In summary, the 2023 UHC Political Declaration takes positive steps towards prioritising person-centred care, better coordination in healthcare, and increased recognition of HIV and community importance. However, it fails to address human rights issues, particularly for criminalised and marginalised communities. Additionally, it misses the opportunity to strengthen essential healthcare aspects and funding commitments for multilateral organisations and community-led responses. Future efforts should rectify these shortcomings to ensure comprehensive healthcare coverage, encompassing human rights and equitable funding.

Read the statement here

The Global Network of People living with HIV (GNP+) is delighted to announce that our Global Advocacy Manager Cédric Nininahazwe has been selected to join the steering committee of the World Health Organization (WHO) Civil Society Commission. We celebrate this milestone as we continue to sustain the Denver principles and acknowledge our accountability to the broader civil society and communities. 

The Commission is a WHO Secretariat-led network comprised of civil society organizations (CSOs) whose role is to strengthen dialogue, foster collaboration and provide recommendations to support WHO in its engagement with civil society at global, regional, and national levels. The Steering Committee will help to guide the work of the Commission in partnering with civil society to improve preparedness and response to public health emergencies and to accelerate attainment of the health-related Sustainable Development Goals. 

It became clear during COVID that the extensive experience of networks of people living with HIV around the world enabled them to respond rapidly and successfully to the needs of their communities. This wealth of expertise in meaningful, ethical, and effective community engagement is a rich resource to help the world prepare for future pandemics and other health emergencies. Cédric’s selection for the Steering Committee is an exciting recognition of this collective expertise and an important opportunity that builds on GNP+’s proud tradition as custodian of the 1983 Denver Principles, the foundation for the self-empowerment and self-determination of all people living with HIV. 

With this important “seat at the table,” GNP+ sees its role on the Civil Society Commission Steering Committee as going beyond HIV alone – acting as a responsible steward of the position to bring the voices and priorities of the wider community and partners into the global health agenda, in order to promote equity, rights and access to health for all. 

As Cédric himself acknowledges, ‘‘It’s an historic opportunity to strengthen WHO engagement with civil society and communities, and I can’t take it for granted. Guided by accountability and transparency, my commitment is to work with everyone to bring about the changes needed.’’ 

In the aftermath of Russia’s invasion of Ukraine, a story of resilience and unity is unfolding amid an unprecedented humanitarian crisis. This narrative is centered around the strength and determination of communities of people living with HIV (PLHIV) and key populations. These communities, driven by the courage of their members and the unwavering support of organisations, are not merely surviving but emerging as beacons of hope. During this year’s World Humanitarian Day, it is essential to recognize and stand in solidarity with these remarkable groups and people who are shaping a future characterised by inclusivity, resilience, and compassion.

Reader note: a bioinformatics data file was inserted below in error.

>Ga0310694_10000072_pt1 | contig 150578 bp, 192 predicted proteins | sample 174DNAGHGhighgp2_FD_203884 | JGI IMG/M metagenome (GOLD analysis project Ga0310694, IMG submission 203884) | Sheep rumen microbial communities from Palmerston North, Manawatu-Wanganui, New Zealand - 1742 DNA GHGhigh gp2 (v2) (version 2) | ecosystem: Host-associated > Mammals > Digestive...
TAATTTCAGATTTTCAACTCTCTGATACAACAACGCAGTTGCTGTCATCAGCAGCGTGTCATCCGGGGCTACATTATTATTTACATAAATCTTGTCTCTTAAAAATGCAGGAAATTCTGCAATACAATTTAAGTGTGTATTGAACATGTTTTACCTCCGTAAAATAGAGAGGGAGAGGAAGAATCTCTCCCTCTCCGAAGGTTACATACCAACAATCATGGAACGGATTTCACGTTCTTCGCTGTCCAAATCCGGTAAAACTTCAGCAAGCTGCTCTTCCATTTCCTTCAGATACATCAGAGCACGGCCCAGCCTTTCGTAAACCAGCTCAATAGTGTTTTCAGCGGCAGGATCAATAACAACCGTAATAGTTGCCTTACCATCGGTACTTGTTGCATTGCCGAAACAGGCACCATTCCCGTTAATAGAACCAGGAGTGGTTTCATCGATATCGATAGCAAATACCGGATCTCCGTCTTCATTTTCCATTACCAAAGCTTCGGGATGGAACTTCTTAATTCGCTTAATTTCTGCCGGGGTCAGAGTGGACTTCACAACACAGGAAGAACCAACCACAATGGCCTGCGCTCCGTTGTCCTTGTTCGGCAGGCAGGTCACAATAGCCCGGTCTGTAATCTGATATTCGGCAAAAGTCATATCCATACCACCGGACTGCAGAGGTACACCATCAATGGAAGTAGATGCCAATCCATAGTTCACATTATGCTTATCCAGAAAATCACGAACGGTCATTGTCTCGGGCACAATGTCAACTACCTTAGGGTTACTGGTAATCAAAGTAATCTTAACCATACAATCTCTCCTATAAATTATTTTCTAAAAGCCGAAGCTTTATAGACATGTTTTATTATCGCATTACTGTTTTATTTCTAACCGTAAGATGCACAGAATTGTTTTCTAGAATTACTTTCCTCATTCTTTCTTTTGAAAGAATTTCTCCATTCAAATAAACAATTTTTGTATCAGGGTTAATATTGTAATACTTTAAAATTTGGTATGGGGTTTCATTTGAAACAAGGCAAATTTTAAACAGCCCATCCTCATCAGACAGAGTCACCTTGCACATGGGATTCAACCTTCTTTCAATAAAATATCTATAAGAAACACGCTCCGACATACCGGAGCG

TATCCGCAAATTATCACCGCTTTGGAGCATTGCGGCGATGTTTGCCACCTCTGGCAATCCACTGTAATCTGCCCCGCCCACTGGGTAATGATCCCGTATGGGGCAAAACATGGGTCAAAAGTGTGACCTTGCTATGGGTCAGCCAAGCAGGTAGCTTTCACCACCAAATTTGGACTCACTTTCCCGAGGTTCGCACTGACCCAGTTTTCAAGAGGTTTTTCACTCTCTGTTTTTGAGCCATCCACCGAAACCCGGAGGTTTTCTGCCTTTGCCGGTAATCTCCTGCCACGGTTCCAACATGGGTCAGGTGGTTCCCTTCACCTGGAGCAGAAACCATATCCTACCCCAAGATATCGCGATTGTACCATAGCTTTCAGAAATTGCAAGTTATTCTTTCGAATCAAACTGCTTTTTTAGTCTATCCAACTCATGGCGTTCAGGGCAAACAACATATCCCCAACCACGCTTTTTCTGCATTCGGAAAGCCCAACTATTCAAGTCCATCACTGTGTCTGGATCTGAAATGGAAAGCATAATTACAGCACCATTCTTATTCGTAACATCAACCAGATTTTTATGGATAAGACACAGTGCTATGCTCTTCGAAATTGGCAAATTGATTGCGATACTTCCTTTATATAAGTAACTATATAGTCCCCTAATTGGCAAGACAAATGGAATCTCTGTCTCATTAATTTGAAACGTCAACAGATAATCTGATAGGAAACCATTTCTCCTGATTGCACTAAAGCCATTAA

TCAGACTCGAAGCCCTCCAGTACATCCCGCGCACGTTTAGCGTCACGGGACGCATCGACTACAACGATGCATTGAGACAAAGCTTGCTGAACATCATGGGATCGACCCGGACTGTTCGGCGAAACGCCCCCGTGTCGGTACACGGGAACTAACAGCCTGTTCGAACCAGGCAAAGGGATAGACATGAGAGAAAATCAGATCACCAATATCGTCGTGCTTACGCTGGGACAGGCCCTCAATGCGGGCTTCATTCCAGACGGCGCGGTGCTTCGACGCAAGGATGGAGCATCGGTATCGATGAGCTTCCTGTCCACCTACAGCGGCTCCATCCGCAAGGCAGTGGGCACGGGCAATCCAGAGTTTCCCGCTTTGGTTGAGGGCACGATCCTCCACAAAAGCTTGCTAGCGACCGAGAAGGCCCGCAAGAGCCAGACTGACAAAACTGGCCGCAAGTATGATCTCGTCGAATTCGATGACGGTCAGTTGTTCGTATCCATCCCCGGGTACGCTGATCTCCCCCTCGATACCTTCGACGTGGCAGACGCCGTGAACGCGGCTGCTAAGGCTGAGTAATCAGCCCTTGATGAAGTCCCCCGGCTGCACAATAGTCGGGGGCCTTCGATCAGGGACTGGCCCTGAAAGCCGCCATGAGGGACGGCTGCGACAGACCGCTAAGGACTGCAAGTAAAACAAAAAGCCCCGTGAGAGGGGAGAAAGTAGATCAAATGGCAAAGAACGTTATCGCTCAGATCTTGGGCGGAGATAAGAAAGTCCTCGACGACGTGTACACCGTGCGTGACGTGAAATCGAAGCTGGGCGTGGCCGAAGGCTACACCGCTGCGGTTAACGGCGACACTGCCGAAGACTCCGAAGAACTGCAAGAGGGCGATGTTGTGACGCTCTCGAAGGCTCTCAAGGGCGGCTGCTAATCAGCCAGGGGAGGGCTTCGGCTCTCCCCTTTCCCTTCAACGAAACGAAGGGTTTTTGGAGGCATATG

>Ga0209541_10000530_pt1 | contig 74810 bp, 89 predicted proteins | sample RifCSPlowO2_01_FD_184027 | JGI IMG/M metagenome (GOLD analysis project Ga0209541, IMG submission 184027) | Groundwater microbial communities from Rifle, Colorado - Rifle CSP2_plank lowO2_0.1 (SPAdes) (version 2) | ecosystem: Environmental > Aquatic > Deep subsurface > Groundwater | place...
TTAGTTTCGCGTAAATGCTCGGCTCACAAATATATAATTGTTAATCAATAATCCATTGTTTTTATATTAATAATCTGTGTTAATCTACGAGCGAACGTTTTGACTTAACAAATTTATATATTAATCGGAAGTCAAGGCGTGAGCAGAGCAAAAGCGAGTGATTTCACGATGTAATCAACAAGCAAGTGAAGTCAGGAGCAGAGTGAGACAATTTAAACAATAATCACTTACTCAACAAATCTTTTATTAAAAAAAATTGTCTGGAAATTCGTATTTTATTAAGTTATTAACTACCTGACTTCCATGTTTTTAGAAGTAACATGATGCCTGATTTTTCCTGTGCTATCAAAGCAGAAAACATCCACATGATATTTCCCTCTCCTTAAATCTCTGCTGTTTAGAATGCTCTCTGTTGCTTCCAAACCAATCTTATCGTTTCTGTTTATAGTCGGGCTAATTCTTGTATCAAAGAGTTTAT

Amidst the chaos and displacement caused by the crisis, stories of courage and determination are emerging from the hearts of the affected communities. These communities are not passive victims; they are active agents of change in the face of adversity, particularly in addressing challenges related to HIV.

The turmoil and uncertainty resulting from the crisis have brought unique challenges to PLHIV and key populations. The disruption of medical services has worsened existing health conditions, and these communities are grappling not only with the immediate consequences of the crisis but also with the task of ensuring continued access to essential HIV treatment and care.

The crisis triggered by Russia’s invasion has highlighted the critical importance of humanitarian aid. Eleven community-led organisations in Ukraine, along with networks of PLHIV and key populations in neighbouring countries, have become lifelines for the most vulnerable, particularly those living with HIV/TB and key populations that have been disproportionately impacted.

These organisations are collaboratively devising strategies to respond to the crisis. They are ensuring that antiretroviral treatment remains uninterrupted, while also providing vital assistance with diagnostics and transportation. Beyond medicines and supplies, they are extending psychosocial support and preserving human dignity. However, their role extends even further. When a humanitarian crisis strikes, these community organisations step up in unprecedented ways, offering assistance with evacuations, establishing shelters, and providing essentials like food and clothing.

However, beneath the surface lies a deeper struggle. Amidst the chaos, fewer PLHIV and key populations are seeking the necessary treatment or prevention. The immediate need for shelter and sustenance often overshadows the importance of HIV services. People living with HIV, TB patients, and members of key communities are prioritising their families’ immediate needs, relegating their healthcare requirements to a secondary concern. The painstaking process of securing shelter consumes valuable time and resources, diverting attention from healthcare needs.